If you’re an ice angler, ice skater, and other winter adventurer, check the ice carefully before venturing out on ice-covered waters. In general, clear ice that is 4 inches thick is safe for foot traffic, but there are no guarantees. The following tips will help you stay safe.
The figures in the table below are for clear, blue ice on lakes and ponds. Reduce strength values 15% for clear blue, river ice. Slush or snow (white) ice is only one-half the strength of blue ice and can be very treacherous. “Honeycombed” ice, which occurs in the spring or during major winter thaws as the ice is melting, is the most dangerous ice, and best avoided unless the angler is certain there is a safe layer of solid ice beneath the honeycombed surface.
Anglers should also be aware that many lakes and ponds contain spring holes and other areas of current that may create deceptively dangerous thin spots in areas that are otherwise safe. Always use caution, and don’t venture out onto unfamiliar waters without checking ice thickness frequently.
How can you tell if ice is safe?
(on new*, clear**, and blue ice)
2″ or less
|Ice fishing or other activities on foot|
|Snowmobile or ATV|
8″ – 12″
|Car or small pickup truck|
12″ – 15″
|*New ice is stronger than older ice. **White ice or “snow ice” is only about half as strong as new clear ice. Double the above thickness guidelines when traveling on white ice.|
There are no guarantees — always consider ice potentially dangerous. Assess ice safety by using an ice chisel to chop a hole in the ice to determine its thickness and condition. Make sure you continue to do this as you go further out on to the ice, because the thickness of the ice will not be uniform all over the pond or lake. Be aware that ice tends to be thinner on lakes and ponds where there are spring holes, inlets or outlets. Don’t venture on to ice bound rivers or streams as the currents make ice thickness unpredictable.
What if you, a companion or pet fall through the ice?
As with any emergency, don’t panic! Call for help if there are people nearby.
While it doesn’t take long for the cold water to start slowing your physical and mental functions, you have more time than you might think; typically 2-5 minutes and perhaps longer if you are in good, physical condition. Air will remain trapped in your clothes for a short time aiding your buoyancy. Kick your legs while grasping for firm ice. Try to pull your body up using “ice pins” that should be hanging around your neck. Once your torso is on firm ice, roll towards thicker ice. This will better distribute your weight. Remember that ice you previously walked on should be the safest. After you reach safe ice, don’t waste precious time, you need to warm up and dry out. If you are in a remote area, this means getting to or starting a campfire. If you are in a more urban setting get to a car or house. Once there, get out of wet clothes, change into dry clothes to get warmed up and seek advice from your physician on medical attention. You need to warm up quickly to prevent hypothermia.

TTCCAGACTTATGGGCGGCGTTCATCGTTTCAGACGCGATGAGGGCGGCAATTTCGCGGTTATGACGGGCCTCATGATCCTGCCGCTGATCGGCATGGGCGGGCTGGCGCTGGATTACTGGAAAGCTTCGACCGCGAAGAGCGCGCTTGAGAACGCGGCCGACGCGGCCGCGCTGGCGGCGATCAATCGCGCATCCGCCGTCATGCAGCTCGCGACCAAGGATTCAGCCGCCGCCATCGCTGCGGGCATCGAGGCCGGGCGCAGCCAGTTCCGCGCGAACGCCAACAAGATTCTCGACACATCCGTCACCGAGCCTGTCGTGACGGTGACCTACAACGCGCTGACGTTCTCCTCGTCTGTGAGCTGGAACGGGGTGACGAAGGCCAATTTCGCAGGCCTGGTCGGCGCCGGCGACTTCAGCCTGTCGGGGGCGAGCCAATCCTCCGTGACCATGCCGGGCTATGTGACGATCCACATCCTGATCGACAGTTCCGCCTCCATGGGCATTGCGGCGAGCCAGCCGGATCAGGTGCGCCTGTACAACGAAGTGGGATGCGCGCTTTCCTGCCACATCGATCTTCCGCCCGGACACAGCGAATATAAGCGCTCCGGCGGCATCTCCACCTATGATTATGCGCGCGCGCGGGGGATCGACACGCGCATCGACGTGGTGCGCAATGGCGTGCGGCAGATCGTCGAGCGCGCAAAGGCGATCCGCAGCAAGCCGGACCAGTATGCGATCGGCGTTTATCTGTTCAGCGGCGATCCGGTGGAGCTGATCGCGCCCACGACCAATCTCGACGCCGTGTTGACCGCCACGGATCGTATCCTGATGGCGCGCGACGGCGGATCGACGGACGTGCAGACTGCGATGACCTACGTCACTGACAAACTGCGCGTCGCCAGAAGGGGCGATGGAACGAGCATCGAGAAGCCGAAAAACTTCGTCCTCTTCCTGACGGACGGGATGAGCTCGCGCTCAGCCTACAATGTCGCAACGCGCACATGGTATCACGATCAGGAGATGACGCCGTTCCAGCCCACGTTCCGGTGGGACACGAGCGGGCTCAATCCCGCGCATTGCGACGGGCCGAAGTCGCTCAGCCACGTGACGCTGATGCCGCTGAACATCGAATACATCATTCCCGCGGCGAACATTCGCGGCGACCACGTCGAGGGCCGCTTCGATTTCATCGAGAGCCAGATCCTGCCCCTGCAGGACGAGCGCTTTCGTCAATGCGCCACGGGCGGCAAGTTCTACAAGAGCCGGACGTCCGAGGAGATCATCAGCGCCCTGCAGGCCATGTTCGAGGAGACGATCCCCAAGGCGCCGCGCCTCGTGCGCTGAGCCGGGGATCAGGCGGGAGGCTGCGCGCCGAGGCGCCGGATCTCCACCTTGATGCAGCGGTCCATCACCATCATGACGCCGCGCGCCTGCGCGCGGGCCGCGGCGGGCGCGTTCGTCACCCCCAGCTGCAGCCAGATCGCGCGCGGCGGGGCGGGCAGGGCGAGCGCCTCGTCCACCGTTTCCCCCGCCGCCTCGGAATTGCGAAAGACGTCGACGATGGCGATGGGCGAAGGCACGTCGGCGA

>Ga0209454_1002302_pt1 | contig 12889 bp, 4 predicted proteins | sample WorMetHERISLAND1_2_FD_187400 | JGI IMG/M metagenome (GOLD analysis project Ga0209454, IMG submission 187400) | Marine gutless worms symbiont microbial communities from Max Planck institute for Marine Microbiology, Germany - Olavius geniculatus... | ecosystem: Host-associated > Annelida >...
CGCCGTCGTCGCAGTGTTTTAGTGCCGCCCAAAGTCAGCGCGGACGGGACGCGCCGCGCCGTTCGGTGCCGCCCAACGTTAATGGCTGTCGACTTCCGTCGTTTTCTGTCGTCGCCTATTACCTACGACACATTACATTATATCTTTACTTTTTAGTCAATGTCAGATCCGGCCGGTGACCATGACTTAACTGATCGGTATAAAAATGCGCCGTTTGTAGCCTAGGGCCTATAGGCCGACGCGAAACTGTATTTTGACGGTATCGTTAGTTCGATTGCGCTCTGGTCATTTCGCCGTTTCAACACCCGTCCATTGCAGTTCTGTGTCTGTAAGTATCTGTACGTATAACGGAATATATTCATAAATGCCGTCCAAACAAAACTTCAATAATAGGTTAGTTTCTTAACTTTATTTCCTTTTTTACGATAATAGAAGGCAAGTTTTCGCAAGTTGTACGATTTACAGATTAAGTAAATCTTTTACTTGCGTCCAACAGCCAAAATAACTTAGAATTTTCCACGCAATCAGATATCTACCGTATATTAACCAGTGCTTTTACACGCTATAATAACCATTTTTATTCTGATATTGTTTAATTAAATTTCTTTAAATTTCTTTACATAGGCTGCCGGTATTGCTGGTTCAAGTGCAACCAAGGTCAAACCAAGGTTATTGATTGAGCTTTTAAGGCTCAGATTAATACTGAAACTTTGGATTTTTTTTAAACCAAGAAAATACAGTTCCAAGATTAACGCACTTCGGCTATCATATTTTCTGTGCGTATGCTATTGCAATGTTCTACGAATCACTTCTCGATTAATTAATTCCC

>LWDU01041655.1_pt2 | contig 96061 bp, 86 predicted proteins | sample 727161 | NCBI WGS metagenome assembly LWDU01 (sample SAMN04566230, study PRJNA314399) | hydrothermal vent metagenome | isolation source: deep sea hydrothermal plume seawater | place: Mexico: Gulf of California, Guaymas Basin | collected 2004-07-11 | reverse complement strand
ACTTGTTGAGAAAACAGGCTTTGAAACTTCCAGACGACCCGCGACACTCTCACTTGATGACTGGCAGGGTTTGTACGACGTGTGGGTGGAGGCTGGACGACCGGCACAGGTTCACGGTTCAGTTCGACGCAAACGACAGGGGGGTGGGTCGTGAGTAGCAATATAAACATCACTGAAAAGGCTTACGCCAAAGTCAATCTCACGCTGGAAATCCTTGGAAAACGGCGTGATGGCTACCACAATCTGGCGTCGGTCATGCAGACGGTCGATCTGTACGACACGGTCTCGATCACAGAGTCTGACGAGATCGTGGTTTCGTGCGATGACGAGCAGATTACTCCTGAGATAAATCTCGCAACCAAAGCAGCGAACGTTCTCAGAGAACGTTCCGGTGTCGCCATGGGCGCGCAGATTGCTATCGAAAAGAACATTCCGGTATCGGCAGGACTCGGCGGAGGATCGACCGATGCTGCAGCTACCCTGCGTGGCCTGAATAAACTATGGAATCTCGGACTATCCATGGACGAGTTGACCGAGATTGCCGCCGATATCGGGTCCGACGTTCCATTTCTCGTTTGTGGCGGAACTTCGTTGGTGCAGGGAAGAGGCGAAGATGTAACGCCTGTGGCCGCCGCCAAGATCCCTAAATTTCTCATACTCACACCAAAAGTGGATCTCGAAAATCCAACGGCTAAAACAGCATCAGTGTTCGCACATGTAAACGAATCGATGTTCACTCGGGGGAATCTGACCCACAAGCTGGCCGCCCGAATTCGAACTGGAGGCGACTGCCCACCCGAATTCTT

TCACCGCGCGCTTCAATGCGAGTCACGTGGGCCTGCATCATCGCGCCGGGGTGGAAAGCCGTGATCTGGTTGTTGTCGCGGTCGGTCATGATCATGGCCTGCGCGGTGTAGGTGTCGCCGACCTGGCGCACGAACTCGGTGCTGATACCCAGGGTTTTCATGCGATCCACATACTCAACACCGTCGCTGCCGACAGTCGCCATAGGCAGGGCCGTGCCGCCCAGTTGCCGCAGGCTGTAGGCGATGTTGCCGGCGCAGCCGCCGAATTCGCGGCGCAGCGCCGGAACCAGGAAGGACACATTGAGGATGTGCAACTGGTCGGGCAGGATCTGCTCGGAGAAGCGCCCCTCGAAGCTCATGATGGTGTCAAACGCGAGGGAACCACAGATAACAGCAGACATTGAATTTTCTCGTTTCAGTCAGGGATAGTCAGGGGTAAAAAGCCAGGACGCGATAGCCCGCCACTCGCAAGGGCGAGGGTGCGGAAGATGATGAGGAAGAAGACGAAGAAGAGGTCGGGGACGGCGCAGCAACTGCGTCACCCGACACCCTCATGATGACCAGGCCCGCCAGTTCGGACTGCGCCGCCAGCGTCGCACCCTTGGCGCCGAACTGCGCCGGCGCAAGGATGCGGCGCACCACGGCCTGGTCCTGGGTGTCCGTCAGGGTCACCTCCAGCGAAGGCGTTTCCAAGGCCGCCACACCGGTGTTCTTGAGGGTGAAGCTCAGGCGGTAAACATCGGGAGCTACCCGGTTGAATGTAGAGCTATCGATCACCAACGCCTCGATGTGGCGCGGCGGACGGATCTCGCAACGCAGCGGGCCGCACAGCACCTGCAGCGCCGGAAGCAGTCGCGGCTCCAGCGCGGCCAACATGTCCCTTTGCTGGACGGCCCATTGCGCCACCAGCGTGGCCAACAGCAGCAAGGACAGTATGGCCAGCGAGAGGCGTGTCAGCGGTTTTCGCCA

If a companion falls through the ice, remember the phrase: “Reach-Throw-Go.” If you are unable to reach your friend from shore, throw him or her a rope, jumper cables, tree branch, or other object. If this does not work, go for help before you also become a victim. Get medical assistance for the victim immediately.
When walking on or near ice, keep your pets on a leash. If a pet falls through the ice do not attempt to rescue the pet – go for help! Well meaning pet owners can too easily become rescue victims when trying to assist their pets.
Outdoor recreation activity on the ice is a safe pursuit. By using a little common sense, these activities will stay that way.
For other ice safety tips and winter weather preparedness, check the Massachusetts Emergency Management Agency website.